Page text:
Francesco Rosi : an auteur? : the cinema of Francesco Rosi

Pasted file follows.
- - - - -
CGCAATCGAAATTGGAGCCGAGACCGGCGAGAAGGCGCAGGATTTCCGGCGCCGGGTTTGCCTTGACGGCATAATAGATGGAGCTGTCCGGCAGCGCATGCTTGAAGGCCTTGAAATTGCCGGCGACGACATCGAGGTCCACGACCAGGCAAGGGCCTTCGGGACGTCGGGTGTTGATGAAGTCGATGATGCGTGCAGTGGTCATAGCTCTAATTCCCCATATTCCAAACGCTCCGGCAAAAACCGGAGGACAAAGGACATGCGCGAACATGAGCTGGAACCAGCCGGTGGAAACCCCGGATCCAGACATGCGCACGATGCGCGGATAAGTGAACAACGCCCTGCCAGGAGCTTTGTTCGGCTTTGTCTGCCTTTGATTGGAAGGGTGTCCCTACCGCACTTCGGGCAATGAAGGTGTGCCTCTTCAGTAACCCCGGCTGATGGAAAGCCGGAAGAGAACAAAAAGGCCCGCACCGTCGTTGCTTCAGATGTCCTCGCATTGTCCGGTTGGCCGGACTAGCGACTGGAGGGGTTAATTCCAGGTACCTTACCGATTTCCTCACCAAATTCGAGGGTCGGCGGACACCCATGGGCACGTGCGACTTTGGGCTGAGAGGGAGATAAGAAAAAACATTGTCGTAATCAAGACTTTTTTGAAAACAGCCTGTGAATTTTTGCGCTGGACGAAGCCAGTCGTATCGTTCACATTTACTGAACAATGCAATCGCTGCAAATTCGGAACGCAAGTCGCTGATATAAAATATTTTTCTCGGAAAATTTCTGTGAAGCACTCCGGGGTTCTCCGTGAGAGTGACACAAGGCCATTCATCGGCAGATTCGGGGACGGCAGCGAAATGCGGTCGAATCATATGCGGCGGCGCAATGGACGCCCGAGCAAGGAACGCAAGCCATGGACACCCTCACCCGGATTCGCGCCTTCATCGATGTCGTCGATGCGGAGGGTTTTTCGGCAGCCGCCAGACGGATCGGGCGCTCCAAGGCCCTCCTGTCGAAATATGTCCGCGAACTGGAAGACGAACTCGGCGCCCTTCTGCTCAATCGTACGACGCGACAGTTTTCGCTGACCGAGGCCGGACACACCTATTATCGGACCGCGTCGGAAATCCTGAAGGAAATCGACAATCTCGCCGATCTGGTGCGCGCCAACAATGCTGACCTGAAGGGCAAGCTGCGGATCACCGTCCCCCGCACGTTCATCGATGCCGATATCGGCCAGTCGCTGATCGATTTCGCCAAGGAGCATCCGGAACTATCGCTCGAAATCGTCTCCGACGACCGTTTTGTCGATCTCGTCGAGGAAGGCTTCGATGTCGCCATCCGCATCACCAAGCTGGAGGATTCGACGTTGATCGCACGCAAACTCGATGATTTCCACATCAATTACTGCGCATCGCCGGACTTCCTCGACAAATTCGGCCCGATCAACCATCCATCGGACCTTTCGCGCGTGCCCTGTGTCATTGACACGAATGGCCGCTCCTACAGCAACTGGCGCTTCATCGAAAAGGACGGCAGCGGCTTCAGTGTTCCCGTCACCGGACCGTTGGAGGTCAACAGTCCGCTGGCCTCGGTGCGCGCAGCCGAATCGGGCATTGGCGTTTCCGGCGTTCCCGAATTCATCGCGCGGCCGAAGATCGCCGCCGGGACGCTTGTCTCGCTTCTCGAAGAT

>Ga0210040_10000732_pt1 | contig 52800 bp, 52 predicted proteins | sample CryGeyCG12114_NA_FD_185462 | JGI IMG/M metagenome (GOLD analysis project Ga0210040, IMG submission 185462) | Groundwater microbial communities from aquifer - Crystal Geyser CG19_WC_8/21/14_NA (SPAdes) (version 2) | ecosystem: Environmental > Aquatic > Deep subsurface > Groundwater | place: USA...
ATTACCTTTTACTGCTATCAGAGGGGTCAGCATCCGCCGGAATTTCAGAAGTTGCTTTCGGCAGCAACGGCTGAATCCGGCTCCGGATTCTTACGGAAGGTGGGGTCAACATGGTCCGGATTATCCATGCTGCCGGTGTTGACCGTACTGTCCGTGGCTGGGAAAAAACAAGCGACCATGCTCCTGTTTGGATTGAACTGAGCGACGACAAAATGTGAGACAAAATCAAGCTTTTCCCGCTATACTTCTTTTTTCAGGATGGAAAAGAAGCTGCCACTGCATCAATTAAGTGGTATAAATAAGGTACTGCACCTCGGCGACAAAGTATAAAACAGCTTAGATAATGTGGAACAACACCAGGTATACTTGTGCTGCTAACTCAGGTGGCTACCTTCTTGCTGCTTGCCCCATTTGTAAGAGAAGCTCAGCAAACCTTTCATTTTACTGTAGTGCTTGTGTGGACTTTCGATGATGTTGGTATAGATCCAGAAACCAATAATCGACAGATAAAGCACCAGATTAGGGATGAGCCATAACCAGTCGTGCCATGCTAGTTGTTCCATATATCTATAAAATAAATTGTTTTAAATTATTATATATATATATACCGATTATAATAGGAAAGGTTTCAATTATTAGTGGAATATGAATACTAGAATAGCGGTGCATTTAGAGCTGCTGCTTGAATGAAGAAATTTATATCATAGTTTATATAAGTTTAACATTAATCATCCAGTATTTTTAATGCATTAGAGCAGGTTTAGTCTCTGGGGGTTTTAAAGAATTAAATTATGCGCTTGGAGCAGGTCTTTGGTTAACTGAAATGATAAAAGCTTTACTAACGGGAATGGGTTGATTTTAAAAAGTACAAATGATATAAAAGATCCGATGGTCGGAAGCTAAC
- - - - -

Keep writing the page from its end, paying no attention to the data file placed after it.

Auteurist approaches developed in the 1950s studied films as a means of personal expression, valuing those directors who could bring an individual quality to their films as 'auteurs' . More recent theories of subjectivity and textuality have displaced the centrality of the director as author of meanings in the film texts, but have had difficulty in explaining the continued importance accorded to directors in interviews and writing about their films. The interaction of directorial intention, film industry, and the use of other media to communicate the director's ideas to audiences is an area of continued theoretical concern. It is the aim of this work firstly to examine how Francesco Rosi has managed to constitute himself as an 'auteur' within the institutional structures of the Italian film industry, and the constraints which these impose. Between 1958 and today Rosi has made fifteen films, the majority of which to a greater or lesser extent engage with the reality of contemporary Italy. He works within the mainstream of the Italian film industry. His work can, however, be located within that narrow band of 1- 2% of films produced each season which can be designated 'art' or 'quality' cinema, as opposed to more or less formulaic genre products. This study aims to show that the institutional structures of the Italian film - and latterly media - industries have a primary influence both on the particular narrative patterns Rosi has at his disposal, and on the particular types of films which Rosi as director is financed to make. Secondly, I examine elements of Rosi's films which mark him out as an 'auteur'. Through close textual analysis, I identify recurring visual, rhetorical and narrative choices which can be shown to signal the presence of the 'auteur', Rosi, in the film texts, and to constitute his style.